Microsoft has officially deprecated support for Python 3.7 with its latest extension released for Visual Studio Code. Following Python 3.7's end of life in June, Microsoft's move reflects a wider transition within the industry to pivot towards newer versions of the language. However, Python 3.7 is far from obsolete, with statistics suggesting its usage in a significant 17.2% of sites utilizing Python 3.x.
The Forecast for Python 3.7
Despite the changed status, Microsoft has assured its user base that Python 3.7 will continue to function with the Visual Studio extension, even if unofficially. The company warned, nonetheless, that without formal backing, unforeseen issues may arise. “We expect the extension will continue to work unofficially with Python 3.7 for the foreseeable future,” states Microsoft. Following an annual pattern, Python 3.8 is due for end of life in October 2024, leading to an expected end of official support in the first Visual Studio Code extension release for 2025.
Version Update for Visual Studio
Simultaneously, the tech giant has rolled out an upgrade for its debugger extension, rebranded as “Python Debugger”, to comprise a setting whereby users can step through their unique codes. This is without being encumbered by the need for tweaking the launch.json settings for navigating into system or third-party library code. The update package contains other enhancements like the Lint on change configuration for the Pylint extension, along with a setting to modify the reporting scope and the choice to utilize mypy's daemon within the Mypy Type Checker.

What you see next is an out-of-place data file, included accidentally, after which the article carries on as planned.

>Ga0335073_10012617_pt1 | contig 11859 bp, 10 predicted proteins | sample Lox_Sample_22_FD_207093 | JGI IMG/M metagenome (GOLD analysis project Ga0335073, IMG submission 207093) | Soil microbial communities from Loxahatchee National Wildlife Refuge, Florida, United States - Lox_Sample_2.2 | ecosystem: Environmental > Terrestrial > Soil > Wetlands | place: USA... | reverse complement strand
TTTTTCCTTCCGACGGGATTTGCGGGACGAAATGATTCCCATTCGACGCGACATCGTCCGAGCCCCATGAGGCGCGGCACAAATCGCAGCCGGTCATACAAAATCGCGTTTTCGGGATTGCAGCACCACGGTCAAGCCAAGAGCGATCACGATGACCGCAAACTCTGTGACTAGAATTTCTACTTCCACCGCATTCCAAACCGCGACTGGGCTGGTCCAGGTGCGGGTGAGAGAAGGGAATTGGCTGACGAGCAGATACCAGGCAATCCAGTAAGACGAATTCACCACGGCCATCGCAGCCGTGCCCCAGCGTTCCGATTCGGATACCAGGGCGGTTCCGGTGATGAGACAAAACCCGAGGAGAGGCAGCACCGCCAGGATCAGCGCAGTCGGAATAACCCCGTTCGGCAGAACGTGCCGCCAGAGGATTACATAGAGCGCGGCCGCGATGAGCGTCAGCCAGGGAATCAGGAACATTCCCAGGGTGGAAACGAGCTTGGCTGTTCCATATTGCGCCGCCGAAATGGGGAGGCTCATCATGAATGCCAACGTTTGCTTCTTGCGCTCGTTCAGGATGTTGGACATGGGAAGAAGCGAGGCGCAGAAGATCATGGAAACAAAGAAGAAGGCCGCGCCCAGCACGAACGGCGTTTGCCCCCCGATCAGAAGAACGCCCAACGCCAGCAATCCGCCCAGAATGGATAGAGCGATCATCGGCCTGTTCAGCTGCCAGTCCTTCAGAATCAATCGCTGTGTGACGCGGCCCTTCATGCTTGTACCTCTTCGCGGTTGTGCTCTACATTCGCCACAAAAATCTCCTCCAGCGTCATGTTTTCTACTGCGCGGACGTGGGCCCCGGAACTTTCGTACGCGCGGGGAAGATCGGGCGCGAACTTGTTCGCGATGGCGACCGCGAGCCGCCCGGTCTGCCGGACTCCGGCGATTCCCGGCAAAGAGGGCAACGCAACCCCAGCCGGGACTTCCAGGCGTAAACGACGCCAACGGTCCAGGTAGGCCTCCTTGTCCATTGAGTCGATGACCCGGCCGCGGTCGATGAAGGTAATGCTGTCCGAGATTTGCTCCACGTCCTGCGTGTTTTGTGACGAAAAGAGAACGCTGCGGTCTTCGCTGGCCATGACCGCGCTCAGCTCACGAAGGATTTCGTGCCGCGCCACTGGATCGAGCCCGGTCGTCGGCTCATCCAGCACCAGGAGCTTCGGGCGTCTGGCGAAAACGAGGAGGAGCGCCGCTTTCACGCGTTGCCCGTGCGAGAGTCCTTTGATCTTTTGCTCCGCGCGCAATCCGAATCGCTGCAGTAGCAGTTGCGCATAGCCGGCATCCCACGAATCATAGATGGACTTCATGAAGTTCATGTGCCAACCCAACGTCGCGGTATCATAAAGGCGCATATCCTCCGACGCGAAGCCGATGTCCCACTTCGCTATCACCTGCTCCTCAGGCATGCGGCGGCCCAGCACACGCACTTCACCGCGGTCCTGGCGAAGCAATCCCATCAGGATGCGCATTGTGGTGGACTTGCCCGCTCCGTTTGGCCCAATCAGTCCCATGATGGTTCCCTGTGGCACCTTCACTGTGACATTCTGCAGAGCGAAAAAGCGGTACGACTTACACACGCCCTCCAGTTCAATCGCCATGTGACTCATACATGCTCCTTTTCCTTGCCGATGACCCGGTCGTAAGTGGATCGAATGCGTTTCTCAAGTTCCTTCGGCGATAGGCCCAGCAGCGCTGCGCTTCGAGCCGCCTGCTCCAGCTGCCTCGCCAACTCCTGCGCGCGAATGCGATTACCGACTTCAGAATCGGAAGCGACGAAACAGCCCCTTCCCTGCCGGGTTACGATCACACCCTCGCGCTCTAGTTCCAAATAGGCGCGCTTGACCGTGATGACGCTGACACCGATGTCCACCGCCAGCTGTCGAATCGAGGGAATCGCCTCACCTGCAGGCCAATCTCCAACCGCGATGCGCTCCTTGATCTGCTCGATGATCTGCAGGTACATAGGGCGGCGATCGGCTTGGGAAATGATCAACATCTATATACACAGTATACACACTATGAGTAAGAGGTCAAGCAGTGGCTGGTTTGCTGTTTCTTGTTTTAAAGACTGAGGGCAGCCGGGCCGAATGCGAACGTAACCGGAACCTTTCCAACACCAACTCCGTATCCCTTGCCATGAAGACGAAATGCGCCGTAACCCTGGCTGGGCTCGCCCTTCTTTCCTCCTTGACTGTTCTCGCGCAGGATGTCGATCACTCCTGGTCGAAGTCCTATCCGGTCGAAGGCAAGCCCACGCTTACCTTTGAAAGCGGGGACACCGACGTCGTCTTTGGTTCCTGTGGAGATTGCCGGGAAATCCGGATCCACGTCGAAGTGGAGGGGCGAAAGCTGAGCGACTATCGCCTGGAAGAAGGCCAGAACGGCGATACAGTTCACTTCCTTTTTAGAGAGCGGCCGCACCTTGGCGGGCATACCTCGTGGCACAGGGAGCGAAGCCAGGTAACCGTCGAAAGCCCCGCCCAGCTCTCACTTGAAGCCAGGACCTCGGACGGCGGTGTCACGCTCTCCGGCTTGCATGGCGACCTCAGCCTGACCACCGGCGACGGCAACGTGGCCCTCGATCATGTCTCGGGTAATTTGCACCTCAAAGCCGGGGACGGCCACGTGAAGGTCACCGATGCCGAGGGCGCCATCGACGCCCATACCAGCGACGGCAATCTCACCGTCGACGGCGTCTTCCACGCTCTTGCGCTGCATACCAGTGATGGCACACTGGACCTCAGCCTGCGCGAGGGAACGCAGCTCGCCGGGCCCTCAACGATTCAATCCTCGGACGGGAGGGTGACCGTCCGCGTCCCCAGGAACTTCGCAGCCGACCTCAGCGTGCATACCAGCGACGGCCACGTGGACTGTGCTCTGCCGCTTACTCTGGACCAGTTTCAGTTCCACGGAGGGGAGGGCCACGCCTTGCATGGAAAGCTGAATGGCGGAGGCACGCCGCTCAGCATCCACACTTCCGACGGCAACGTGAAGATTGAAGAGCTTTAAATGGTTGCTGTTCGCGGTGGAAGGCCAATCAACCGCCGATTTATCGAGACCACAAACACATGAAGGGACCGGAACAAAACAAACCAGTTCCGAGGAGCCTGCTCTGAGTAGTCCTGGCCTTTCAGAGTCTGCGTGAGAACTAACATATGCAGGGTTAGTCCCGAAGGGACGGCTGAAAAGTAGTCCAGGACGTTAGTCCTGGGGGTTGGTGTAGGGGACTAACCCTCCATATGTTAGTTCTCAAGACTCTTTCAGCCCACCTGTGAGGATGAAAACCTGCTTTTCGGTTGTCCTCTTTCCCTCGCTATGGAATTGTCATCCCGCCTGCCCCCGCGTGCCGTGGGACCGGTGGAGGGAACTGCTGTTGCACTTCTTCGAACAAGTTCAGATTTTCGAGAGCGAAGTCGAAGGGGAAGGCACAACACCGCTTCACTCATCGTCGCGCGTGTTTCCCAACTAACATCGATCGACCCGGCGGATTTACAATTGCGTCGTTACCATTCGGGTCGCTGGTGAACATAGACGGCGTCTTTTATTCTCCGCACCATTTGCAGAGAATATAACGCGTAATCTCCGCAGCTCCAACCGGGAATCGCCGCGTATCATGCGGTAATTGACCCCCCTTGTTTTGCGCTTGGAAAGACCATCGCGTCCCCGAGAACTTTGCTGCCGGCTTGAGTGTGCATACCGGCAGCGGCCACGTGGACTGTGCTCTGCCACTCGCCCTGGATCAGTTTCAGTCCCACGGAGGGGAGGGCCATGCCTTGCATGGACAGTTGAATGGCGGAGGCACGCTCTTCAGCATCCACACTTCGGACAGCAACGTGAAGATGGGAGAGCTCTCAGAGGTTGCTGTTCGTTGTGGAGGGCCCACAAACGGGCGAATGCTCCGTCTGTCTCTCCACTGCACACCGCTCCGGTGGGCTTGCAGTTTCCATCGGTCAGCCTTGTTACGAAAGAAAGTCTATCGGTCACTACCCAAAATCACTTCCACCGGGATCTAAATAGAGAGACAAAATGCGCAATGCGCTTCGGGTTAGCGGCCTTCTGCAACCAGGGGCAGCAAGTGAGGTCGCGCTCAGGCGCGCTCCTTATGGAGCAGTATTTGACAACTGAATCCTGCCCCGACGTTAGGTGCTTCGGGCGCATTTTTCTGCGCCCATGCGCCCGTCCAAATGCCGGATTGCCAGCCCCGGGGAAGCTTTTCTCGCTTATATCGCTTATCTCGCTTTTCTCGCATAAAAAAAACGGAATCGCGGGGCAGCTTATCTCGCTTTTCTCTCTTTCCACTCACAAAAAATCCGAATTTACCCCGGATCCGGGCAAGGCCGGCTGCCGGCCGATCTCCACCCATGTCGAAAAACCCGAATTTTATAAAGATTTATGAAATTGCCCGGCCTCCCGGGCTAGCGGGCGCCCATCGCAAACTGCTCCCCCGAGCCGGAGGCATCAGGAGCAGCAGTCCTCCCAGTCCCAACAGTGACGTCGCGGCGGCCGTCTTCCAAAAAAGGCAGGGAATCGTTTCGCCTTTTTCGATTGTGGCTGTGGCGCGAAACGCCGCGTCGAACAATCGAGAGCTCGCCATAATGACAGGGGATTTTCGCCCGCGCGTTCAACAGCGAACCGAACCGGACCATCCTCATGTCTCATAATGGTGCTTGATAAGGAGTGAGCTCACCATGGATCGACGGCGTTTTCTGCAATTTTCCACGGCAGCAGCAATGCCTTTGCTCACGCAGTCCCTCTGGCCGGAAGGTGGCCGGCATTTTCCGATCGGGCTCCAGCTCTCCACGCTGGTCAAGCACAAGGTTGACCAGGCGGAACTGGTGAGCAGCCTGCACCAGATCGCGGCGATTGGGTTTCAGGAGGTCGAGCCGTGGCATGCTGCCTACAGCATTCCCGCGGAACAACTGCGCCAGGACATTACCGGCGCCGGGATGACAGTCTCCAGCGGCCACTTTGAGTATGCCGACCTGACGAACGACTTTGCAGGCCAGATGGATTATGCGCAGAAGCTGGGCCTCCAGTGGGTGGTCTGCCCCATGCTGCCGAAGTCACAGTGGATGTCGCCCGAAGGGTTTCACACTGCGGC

Python, despite its perceived obsolescence, still holds sway among languages used by developers. As per the October 2023 TIOBE listing, Python led the pack, followed by C and C++. A similar ranking system by Stack Overflow also positioned the language in the top three, outpacing SQL. Particularly among non-professional developers or those learning to code, Python continues to maintain its foothold. Despite showing signs of phasing out older versions, Microsoft and many developers are far from discarding Python.
In fact, Microsoft is still actively integrating Python into its services. In August, the company announced Python support on its Excel spreadsheet app. Users can input Python code into cells using the new =PY function, eliminating the need for additional software installations.